The 1940 and 1944 Games
Fast-forward a few decades and Germany finally got the chance to hold the games in Berlin in 1936. Meanwhile, the IOC declared an Asian nation as the future site of an Olympics. In 1940, Japan was slated to become the first country in Asia to host the games.
Rumor has it that Tokyo won the role of host city because of a bit of skullduggery. Michimasa Soyeshima, one of Japan's IOC members, reportedly met with Benito Mussolini and promised him the Japanese contingent's backing for the 1944 games to be held in Rome if he would weigh in on Japan's bid for 1940. He may have tampered with the opinions of other members, too. Of course, all this effort was for naught, as the 1944 games never happened either [source: Guttmann].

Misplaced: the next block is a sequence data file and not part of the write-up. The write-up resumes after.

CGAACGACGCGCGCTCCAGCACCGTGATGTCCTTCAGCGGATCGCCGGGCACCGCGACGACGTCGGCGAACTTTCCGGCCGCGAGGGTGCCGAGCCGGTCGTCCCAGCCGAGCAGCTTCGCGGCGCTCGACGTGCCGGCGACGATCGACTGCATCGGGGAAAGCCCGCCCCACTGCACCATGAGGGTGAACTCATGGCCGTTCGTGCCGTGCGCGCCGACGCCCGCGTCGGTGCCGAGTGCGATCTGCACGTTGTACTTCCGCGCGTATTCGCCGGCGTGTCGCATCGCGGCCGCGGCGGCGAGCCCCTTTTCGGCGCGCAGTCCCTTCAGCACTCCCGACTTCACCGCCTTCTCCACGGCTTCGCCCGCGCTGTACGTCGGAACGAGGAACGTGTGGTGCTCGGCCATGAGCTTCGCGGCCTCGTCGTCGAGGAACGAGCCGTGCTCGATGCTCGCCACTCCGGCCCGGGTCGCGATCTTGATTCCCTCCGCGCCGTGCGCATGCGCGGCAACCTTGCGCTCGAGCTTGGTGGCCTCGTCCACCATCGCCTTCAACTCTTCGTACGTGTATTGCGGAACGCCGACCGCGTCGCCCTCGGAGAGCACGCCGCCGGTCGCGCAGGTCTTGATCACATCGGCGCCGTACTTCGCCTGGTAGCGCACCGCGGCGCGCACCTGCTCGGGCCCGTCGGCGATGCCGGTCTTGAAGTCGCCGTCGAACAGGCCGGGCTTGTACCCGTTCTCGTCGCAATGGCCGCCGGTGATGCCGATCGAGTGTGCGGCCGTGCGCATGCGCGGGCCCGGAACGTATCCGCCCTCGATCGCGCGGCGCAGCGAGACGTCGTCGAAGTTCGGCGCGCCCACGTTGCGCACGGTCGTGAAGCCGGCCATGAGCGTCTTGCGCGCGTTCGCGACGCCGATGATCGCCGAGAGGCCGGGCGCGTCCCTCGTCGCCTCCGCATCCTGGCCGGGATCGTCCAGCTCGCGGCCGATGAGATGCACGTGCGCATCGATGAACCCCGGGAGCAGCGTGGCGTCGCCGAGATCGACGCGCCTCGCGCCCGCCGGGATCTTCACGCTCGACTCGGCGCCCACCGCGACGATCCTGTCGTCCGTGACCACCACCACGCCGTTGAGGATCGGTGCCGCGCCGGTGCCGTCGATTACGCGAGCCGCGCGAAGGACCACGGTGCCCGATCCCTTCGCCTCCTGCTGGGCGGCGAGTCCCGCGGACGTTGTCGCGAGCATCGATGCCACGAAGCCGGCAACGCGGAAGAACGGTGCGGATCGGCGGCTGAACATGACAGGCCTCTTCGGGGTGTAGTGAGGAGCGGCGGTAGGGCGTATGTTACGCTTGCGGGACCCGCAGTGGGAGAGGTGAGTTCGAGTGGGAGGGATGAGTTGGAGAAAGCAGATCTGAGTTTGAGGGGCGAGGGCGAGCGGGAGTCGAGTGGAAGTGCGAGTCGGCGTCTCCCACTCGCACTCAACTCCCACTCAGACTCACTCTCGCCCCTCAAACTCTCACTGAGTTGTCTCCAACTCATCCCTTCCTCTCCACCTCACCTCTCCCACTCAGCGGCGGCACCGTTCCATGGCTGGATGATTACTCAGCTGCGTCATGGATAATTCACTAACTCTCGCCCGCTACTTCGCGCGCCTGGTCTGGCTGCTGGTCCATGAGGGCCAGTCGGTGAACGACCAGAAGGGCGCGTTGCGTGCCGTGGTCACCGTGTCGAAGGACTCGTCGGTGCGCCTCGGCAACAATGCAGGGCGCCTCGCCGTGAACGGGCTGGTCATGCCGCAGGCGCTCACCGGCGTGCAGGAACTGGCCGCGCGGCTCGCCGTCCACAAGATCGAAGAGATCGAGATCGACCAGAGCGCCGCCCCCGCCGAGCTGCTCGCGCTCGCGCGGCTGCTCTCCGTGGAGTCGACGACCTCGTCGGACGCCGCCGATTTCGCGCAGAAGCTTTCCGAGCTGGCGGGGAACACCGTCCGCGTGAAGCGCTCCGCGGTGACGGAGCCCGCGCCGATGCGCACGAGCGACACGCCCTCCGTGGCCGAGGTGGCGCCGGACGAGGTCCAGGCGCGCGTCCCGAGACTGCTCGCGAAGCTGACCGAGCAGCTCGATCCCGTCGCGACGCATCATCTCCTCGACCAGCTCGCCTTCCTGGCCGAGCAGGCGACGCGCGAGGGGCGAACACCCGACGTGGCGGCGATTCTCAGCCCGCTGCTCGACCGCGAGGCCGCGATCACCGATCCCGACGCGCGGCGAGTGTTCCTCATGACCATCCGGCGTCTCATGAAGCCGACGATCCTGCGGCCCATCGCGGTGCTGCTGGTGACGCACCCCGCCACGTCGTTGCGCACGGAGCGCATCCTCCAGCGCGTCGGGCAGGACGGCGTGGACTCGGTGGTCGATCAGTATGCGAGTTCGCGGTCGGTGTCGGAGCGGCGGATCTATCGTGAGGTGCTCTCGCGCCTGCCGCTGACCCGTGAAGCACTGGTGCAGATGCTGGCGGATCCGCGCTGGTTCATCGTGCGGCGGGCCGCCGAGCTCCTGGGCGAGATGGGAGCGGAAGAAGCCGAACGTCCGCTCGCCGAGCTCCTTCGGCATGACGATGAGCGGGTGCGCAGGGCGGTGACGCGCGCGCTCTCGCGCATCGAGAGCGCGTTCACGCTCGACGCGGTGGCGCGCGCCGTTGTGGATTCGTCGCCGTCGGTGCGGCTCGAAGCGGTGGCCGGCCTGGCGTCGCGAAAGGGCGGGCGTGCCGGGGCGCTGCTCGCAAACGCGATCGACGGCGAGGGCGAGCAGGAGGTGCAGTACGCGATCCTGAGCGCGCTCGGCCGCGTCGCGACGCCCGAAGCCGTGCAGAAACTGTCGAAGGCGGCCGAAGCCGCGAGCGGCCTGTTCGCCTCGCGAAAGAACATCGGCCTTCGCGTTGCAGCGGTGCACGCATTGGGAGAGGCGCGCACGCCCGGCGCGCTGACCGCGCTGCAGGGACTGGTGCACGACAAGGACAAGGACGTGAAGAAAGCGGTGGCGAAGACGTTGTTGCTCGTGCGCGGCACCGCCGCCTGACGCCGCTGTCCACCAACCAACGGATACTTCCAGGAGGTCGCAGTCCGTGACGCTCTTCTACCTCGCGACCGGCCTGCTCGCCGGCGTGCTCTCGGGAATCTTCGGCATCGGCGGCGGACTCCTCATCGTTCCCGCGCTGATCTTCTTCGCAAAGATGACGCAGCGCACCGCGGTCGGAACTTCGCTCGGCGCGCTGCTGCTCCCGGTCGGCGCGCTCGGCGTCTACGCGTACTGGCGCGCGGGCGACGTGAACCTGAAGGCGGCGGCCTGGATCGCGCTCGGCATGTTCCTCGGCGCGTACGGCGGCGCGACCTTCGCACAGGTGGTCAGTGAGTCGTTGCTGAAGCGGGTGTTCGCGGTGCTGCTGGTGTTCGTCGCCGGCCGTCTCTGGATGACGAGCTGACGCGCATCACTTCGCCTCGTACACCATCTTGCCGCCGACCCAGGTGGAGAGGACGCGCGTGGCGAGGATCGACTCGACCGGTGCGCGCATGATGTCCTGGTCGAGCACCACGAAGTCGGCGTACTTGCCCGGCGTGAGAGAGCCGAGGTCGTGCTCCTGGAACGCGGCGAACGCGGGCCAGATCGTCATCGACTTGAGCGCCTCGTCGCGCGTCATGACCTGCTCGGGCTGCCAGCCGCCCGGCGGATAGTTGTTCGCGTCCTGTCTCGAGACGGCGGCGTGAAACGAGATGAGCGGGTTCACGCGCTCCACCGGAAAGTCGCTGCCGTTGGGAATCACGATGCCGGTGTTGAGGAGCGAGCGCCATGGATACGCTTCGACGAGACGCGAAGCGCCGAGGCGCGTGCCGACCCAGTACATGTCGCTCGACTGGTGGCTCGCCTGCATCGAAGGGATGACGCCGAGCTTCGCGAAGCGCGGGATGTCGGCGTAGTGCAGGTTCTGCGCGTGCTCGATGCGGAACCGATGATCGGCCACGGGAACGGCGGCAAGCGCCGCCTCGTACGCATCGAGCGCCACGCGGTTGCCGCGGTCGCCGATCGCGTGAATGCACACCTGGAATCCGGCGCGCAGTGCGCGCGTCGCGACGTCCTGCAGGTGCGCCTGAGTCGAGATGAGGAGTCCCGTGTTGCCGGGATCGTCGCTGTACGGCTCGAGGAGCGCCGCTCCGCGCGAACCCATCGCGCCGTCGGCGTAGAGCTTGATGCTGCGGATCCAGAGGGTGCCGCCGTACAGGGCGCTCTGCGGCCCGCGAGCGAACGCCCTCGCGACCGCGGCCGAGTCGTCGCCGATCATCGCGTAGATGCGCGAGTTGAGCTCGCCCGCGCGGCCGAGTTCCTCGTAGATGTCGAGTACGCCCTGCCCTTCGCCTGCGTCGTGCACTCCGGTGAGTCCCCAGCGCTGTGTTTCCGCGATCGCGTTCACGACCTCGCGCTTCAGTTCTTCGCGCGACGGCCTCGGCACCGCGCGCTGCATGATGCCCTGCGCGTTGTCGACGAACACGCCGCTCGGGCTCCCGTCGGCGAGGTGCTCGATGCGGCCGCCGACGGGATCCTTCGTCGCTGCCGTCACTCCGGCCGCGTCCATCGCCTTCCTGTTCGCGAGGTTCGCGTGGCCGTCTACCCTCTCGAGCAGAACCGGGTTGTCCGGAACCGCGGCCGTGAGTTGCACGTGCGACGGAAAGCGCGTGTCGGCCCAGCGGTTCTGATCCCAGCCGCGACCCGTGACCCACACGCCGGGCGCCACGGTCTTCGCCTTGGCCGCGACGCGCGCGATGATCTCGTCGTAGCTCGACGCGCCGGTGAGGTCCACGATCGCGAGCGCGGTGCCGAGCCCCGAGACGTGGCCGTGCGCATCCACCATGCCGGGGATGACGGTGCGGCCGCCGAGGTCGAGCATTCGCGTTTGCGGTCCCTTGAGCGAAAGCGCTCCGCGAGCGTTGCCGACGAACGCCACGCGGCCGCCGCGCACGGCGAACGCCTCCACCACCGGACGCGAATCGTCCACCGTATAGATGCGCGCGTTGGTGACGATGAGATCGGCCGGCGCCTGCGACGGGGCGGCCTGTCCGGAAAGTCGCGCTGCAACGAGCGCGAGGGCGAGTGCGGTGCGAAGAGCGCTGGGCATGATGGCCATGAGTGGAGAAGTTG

So what happened exactly? Again, the IOC refused the idea of moving the 1940 games, which became a matter of exacerbated controversy when Japan invaded China. Eventually, though, it became apparent that the games would not go forward. Martial law, at that point, ruled Japan, and decreed that the games were not going to happen. Similar circumstances afflicted the 1944 games, completely understandable given the carnage occurring at the time, and the Olympics would not again see the world stage until 1948.